Larry's Legal Lessons: New OSHA Rule Requires Employers to Purchase PPE

This new rule will undoubtedly lead to questions about its applicability to fire & EMS departments.

Legal Lessons Learned: OSHA's new rule, effective Feb. 13, 2008, may require some fire & EMS departments to purchase firefighter gloves, SCBA mask eyewear prescription inserts and other items of PPE. It will directly impact fire & EMS departments located in the 24 states and two territories that have adopted state-OSHA plans (these 24 states, plus Puerto Rico and the Virgin Islands, apply OSHA standards to state and local government employers, including fire and EMS departments). Fire and EMS departments that are private companies located in federal-OSHA states will also be directly affected nationwide, and must implement the new rule by May 15, 2008.

The new rule provides in part:

  • Sec. 1918.106 Payment for protective equipment.
    (a) Except as provided by paragraphs (b) through (f) of this section, the protective equipment, including personal protective equipment (PPE), used to comply with this part, shall be provided by the employer at no cost to employees.

Where can I read the entire rule? OSHA's final rule and comments are posted on OSHA's website, (click on "personal protective equipment" for the new rule). You can see a list of the 24 states with state-OSHA plans (click on "State Plans").

Why has OSHA adopted this new rule? OSHA wants to enhance the use of PPE, by establishing a uniform rule requiring employers in all industries, nationwide, to pay for PPE, except in very limited circumstances. OSHA has previously issued numerous safety standards for specific industries, mandating that employers in those industries require employees use PPE on the job site. For example, in the construction industry there are PPE rules requiring the wearing of hard hats, and the use of fall protection equipment. OSHA explained, "Some OSHA standards specifically require the employer to pay for PPE. However, most are silent with regard to whether the employer is obligated to pay." (OSHA Rule comments, Background.)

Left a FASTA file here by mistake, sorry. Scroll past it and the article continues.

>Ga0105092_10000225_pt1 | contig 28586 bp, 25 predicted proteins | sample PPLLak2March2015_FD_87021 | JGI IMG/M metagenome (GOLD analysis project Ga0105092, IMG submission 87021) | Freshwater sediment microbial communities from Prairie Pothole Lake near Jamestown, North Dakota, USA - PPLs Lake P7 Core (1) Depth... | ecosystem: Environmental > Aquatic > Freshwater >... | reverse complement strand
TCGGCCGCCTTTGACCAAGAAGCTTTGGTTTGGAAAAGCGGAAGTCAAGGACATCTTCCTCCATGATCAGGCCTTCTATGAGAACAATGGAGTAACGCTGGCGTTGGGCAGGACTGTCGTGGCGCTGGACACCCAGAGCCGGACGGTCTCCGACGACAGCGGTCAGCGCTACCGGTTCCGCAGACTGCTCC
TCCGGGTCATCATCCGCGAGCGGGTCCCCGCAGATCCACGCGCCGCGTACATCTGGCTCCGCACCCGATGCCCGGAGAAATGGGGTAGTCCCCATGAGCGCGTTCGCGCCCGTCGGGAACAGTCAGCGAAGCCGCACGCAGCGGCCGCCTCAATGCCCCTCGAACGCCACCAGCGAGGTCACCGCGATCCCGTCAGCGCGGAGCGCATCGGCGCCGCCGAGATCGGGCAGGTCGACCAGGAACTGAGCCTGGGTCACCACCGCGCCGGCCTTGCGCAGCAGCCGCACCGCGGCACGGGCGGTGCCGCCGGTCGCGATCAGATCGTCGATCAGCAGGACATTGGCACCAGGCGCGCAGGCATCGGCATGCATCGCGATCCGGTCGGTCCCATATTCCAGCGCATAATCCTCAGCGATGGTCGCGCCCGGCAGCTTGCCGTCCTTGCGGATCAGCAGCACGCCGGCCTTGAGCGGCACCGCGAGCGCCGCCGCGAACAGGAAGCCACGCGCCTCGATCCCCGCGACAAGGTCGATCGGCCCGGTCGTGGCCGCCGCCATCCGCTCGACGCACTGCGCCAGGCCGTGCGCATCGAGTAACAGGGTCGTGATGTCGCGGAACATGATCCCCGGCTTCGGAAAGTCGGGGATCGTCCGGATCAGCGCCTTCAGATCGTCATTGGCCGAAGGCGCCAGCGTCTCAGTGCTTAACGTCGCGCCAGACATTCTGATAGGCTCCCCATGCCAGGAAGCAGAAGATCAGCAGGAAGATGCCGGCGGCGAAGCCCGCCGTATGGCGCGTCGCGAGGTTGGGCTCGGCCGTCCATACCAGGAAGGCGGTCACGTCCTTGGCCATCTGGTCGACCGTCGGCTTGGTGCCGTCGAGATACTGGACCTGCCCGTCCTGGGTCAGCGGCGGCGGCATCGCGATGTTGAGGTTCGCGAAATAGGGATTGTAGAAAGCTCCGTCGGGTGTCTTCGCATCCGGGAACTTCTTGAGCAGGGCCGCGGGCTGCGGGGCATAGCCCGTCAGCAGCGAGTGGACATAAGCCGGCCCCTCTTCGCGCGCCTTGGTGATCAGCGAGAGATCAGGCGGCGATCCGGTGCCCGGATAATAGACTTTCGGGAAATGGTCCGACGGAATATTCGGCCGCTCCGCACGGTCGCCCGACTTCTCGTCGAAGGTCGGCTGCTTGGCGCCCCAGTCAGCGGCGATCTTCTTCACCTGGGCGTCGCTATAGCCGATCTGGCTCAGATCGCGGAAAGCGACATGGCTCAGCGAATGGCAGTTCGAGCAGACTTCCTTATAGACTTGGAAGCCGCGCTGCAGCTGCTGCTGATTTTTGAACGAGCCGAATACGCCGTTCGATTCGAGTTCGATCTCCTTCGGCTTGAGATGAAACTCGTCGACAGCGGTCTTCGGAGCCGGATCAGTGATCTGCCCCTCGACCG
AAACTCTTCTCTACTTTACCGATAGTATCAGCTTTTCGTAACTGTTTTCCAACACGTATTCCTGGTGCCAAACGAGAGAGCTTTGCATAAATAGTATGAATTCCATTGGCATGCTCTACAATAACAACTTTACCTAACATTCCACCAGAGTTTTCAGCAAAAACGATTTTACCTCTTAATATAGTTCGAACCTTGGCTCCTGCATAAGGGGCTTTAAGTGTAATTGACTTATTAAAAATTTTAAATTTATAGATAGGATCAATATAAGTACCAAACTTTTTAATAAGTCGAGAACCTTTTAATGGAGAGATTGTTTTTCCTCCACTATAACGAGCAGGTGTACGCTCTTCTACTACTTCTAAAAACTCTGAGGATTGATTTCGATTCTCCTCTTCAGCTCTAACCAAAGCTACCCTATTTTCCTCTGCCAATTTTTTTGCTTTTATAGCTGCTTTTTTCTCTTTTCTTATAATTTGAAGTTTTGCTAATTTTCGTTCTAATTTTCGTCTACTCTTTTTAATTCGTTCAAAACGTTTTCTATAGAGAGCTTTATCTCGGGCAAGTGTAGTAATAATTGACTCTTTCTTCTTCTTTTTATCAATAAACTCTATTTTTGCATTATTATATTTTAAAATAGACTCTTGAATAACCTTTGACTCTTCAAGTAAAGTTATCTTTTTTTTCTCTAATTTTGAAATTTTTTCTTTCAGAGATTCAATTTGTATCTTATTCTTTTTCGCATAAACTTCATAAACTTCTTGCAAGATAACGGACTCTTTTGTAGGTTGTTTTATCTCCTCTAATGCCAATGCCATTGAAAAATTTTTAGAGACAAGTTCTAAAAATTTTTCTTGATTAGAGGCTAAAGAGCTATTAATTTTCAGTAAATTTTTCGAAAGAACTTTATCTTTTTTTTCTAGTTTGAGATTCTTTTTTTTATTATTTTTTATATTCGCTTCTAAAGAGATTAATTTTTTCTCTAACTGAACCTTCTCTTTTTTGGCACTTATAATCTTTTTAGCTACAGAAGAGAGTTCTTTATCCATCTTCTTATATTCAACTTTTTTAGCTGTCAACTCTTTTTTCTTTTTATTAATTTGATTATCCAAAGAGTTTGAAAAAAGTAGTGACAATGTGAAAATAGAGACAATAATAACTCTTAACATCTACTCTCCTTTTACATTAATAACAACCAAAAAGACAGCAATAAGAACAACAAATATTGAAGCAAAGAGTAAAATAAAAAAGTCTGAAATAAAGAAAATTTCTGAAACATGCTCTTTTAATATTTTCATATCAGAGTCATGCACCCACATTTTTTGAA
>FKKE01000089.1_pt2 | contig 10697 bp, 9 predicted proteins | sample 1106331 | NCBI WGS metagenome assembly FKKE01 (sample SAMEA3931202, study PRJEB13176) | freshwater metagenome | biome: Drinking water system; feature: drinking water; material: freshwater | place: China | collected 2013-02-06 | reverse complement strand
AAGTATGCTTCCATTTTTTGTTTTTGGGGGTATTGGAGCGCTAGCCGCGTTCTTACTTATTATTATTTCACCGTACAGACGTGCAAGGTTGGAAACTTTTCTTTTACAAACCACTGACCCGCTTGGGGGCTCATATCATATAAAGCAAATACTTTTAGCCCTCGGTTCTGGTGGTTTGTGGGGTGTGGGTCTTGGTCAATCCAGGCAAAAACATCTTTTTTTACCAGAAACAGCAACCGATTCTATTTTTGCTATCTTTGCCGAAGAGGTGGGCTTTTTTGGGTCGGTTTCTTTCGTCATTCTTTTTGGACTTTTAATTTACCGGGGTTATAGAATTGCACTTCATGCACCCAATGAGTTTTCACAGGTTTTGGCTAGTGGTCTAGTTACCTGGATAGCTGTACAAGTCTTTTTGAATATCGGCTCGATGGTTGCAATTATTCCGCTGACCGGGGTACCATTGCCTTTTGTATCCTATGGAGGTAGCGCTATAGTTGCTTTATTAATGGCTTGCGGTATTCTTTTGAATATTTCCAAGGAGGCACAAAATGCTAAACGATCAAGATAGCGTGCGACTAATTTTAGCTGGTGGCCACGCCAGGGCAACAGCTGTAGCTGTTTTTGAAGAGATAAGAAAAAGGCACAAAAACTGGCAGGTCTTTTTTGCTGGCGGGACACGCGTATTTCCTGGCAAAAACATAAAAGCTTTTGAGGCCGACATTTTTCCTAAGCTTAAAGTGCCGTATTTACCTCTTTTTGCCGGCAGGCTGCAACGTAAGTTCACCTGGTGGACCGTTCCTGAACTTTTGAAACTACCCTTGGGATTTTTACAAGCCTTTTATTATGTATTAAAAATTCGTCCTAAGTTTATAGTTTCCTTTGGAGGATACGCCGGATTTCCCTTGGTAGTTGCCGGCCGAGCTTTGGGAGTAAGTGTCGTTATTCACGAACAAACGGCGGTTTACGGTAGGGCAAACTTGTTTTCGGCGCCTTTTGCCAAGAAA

What are implications for the fire service? Time will tell, but clearly fire and EMS departments in the 24 states that have state-OSHA plans, and private emergency companies in the other 26 states, are directly impacted. These agencies must pay for the PPE for responders to do their job safely, unless this PPE is specifically exempted by the new rule. We will review three items of PPE:

  1. Steel-toed shoes and boots;
  2. SCBA prescription eye protection;
  3. Firefighter gloves.

Steel-Toed Shoes And Boots: Under the new rule, covered fire and EMS departments will not be required to pay for "non-specialty" safety-toe protective footwear that can be used off-duty.

(b) The employer is not required to pay for non-specialty safety-toe protective footwear (including steel-toe shoes or steel-toe boots) non-specialty prescription safety eyewear, provided that the employer permits such items to be worn off the job-site.

The author of this article wears steel-toed leather boots whenever I am on duty. They cost me about $200, with a side zipper for easy taking on and off. I will not be able to submit a bill to my department under this new rule, since I can wear them off-duty (such as walking the dog in the mud or shoveling snow).

OSHA, in its comments on the new rule, explained what they meant by "non-specialty" safety-toe protection. "[I]t is used to indicate that the footwear...being exempted is not of a type designed for special use on the job (e.g., rubber steel-toe shoes). This is consistent with the condition in the proposed rule that the equipment not be 'designed for special use on the job.' The final rule also incorporates the condition from the proposed rule that requires the employer to pay for PPE that is not permitted to be used off the job." (OSHA rule comments, Exceptions.)

SCBA Mask Eyewear Prescription Inserts: Under the Final Rule, it appears that covered fire and EMS departments will have to pay for respiratory inserts in SCBA masks. The cost of the prescription glasses or contacts remains with the firefighter.

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